“Miranda said you were good with mature women,” she says and takes in the exquisite details of the Degas etching in the front hall. “I wonder why that is, hmm? Was your mother very cold to you? Did you need to please her?”
Bren stares at her back for a second. Looking at her off-white flowy pants, her orange silk blouse, and matching Jimmy Choos being lit up by her copper-red curls, one can almost forget the raw scar that cuts her face in two on the diagonal, making her seem like David Bowie’s evil twin. Then he says,
“The utilities are included in the lease. If it should come out to less, it will be returned with the deposit at the end of the term.”
She turns to inspect him. A young man, so innocent with his blonde hair and blue eyes. Like taking the sweetness of a child.
“Oh, I make you uncomfortable, hmm?” She says and curls her dark brown lips into a small knowing smile.
“All the lights in the apartment are fitted with motion sensors but can, of course, be turned off in the bedrooms,” Bren says and sweeps his right arm up to the ceiling and then to the light switch panel by the door like he is a flight attendant marking the exits.
“Very good, Bren,” she says. “Did you cuddle with your mother in the dark, hmm? Did she call you in when she wanted you? Bren, Bren, mammy wants you? How old were you then?”
Bren backs into the living room with the white leather couches in front of the floor-to-ceiling windows overlooking the La Brea tar pits.
“And this is the first of the three living rooms,” Bren says and keeps on with the safety instruction hands. “There is a larger space en suite with the dining room, and then a more private one with media setup off the master bedroom.”
“Master, interesting word, hmm?” she says. “Speaks of dominance, hmm? Were you her slave, Bren? Did your mother spank you for pleasure?”
“What? No!” Bren says with too much outrage. “Ma’am, can I just finish showing you the apartment, please?”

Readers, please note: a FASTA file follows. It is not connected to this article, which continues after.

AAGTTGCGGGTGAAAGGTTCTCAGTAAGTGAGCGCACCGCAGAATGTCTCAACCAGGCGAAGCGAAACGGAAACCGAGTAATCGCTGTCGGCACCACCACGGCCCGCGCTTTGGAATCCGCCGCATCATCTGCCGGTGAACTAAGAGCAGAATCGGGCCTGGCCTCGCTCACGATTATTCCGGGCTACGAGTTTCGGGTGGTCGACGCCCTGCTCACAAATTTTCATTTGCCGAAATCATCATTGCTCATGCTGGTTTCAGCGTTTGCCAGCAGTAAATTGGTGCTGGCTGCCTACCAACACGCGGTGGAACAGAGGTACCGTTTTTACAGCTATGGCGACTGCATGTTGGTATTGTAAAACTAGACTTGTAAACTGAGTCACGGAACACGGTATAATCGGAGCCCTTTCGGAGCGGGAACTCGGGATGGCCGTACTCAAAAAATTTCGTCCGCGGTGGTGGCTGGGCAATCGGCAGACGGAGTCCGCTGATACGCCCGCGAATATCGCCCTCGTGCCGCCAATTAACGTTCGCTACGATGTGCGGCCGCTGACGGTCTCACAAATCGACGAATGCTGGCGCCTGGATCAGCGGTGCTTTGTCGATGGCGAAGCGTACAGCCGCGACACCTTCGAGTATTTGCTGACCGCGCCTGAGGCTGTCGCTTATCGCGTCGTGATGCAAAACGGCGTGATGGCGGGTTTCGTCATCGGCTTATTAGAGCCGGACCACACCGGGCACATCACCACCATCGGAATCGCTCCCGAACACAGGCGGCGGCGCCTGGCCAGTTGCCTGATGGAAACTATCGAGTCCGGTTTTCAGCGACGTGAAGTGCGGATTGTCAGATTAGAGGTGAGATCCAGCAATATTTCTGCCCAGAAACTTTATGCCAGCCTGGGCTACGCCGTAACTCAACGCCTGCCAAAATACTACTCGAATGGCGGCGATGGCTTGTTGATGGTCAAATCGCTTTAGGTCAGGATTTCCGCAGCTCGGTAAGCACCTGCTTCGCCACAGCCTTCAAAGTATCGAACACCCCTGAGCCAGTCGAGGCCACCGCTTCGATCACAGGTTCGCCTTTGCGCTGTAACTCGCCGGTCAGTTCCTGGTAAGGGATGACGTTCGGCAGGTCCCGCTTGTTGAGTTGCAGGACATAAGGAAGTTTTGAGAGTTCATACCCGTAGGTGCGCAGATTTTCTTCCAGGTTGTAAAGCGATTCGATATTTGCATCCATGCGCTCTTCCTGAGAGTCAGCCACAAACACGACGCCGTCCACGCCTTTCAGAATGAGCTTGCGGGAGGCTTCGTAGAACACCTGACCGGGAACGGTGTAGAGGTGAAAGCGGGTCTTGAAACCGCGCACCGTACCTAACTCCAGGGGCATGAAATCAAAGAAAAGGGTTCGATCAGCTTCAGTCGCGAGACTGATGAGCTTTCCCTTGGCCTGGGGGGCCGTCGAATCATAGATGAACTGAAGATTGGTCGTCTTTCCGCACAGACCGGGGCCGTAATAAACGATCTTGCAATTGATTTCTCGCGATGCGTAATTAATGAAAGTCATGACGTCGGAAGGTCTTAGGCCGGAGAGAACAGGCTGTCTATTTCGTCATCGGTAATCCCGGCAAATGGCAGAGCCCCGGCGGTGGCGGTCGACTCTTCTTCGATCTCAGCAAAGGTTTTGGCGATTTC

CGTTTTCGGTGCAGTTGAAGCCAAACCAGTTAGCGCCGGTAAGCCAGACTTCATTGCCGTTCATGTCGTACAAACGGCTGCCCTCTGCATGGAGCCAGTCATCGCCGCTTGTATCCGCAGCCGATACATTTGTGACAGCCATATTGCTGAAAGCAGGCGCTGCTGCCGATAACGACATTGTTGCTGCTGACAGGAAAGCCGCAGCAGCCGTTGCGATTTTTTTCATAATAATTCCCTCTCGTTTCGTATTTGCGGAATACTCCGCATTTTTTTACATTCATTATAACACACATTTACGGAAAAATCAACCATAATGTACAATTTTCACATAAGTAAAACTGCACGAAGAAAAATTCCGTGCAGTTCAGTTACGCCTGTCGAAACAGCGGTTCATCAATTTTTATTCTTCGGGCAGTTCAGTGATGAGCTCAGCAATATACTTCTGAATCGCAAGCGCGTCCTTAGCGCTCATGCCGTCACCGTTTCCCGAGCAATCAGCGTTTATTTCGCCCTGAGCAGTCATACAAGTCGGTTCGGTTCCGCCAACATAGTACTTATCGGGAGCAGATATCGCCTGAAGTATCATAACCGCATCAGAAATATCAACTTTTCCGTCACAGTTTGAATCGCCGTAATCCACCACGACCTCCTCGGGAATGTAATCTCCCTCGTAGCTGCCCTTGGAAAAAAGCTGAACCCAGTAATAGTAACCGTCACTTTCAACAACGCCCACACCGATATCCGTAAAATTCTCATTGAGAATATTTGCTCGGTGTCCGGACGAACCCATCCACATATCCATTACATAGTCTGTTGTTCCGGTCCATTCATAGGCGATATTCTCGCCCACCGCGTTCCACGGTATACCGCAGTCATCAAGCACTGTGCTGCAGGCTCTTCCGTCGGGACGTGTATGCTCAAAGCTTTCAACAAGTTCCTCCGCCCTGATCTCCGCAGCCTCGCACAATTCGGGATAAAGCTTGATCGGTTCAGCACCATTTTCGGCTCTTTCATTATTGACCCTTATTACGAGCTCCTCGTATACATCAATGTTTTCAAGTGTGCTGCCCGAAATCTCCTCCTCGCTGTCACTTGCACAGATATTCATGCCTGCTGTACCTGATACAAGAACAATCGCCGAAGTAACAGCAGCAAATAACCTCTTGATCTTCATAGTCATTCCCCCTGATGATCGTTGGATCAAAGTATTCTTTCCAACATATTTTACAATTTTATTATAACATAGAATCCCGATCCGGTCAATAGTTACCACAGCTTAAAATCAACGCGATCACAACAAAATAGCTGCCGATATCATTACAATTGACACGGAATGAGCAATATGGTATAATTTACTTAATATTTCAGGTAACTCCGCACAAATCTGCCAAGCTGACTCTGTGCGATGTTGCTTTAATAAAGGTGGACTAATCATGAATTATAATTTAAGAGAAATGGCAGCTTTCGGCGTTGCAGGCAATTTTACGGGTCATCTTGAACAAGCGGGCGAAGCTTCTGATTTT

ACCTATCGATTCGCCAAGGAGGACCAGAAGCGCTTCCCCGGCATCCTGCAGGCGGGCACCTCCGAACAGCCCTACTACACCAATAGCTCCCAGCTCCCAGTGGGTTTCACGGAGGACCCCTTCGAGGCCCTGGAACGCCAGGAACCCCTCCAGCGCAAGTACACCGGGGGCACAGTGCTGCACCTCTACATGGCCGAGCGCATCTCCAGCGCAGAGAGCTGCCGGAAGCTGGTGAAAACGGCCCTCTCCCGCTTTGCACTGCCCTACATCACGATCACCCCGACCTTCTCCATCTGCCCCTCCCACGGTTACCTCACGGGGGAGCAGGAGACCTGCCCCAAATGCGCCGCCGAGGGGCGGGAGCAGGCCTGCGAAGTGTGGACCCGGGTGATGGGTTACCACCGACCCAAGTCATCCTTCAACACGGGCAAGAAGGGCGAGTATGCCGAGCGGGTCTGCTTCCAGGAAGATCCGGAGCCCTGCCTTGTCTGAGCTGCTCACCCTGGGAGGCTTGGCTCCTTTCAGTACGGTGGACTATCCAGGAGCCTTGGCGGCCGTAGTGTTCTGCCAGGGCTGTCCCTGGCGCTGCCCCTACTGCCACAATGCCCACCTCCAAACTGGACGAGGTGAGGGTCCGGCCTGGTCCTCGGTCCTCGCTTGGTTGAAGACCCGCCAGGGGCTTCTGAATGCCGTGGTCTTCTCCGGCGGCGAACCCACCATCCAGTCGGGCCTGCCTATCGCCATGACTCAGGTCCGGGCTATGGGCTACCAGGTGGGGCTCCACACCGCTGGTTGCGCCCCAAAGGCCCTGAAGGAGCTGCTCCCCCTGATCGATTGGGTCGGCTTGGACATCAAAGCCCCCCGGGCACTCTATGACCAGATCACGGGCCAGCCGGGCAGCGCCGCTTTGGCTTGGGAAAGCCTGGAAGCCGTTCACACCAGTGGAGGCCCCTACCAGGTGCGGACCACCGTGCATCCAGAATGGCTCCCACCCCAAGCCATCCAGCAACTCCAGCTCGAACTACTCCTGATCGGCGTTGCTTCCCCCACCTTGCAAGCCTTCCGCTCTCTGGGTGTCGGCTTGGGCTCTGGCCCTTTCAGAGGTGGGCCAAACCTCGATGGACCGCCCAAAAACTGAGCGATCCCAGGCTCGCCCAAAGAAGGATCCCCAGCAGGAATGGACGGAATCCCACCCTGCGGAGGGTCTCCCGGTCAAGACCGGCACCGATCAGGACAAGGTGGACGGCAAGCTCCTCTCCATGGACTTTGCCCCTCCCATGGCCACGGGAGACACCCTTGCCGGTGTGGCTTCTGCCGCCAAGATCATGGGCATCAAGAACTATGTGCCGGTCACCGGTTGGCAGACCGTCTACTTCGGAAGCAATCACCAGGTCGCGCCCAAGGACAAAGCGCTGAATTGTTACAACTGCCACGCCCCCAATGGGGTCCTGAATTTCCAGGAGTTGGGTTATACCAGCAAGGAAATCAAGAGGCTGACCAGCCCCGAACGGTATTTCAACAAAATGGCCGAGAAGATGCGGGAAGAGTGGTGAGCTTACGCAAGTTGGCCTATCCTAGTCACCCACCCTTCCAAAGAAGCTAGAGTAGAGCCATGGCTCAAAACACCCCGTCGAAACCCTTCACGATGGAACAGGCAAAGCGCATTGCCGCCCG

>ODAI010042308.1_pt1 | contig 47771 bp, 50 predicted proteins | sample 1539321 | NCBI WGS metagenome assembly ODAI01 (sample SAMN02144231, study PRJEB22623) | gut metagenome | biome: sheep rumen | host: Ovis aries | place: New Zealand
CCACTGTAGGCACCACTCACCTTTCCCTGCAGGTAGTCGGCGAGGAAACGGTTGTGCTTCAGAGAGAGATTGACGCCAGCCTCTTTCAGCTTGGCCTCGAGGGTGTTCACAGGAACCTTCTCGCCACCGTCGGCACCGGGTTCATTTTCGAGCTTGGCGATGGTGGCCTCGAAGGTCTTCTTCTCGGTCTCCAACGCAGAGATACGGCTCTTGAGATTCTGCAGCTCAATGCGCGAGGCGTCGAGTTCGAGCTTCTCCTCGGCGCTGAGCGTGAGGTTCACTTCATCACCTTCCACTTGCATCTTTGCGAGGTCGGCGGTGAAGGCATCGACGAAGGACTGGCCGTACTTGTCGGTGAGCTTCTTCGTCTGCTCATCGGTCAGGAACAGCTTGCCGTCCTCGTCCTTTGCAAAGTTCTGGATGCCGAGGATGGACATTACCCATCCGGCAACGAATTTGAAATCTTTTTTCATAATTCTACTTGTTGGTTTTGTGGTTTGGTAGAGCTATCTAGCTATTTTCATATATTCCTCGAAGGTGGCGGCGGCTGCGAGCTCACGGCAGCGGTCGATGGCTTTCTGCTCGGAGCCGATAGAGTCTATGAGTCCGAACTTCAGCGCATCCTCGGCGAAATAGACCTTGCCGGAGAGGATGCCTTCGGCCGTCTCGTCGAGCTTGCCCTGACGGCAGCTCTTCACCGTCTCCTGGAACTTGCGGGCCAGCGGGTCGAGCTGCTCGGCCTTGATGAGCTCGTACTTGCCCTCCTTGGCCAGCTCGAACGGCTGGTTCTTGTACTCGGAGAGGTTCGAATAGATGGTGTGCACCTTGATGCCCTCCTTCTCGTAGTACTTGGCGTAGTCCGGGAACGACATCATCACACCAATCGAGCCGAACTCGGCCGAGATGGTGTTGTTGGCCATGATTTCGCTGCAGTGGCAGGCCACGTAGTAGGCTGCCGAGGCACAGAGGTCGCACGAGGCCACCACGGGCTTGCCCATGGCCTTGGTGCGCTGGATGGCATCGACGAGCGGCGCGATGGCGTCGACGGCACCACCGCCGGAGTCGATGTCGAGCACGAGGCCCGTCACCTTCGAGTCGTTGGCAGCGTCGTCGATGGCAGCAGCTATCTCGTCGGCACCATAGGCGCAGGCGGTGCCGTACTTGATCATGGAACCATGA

“Ssshhh, ssshhh, Bren,” she says, walking toward him, “impatience is a poison, hmm, it kills the pleasure. But you know that, don’t you? Your mother taught you not to finish first, didn’t she?”
“Excuse me,” Bren says and turns on his heel. He hurries through the kitchen and into the bathroom, where he locks the door. He fumbles to get his phone out of his pocket and almost drops it in the toilet. With shaking hands, he finds Miranda’s number and calls it.
“Come on, come on,” he whispers as he waits for her to pick up.
“You know not to call me when I’m with clients,” Miranda says in her raspy voice. “This better be something!”
“It’s that woman,” Bren whispers, “Ms. Witcher.”
“Is she dead? Is she bleeding?” asks Miranda. “Otherwise, I’m hanging up.”
“No,” says Bren, “but she’s saying things, asking me questions.”
“Oh, no, is she one of those clients who speak?” says Miranda. “Bye, Bren!”
Then she hangs up.
Bren puts the seat down and sits with his face in his hands. Then he hears the metallic song of a Japanese butcher knife being pulled out of a rose tree knife block.
“Bren? Why are you hiding, hmm? Did your mother like it when you played coy?”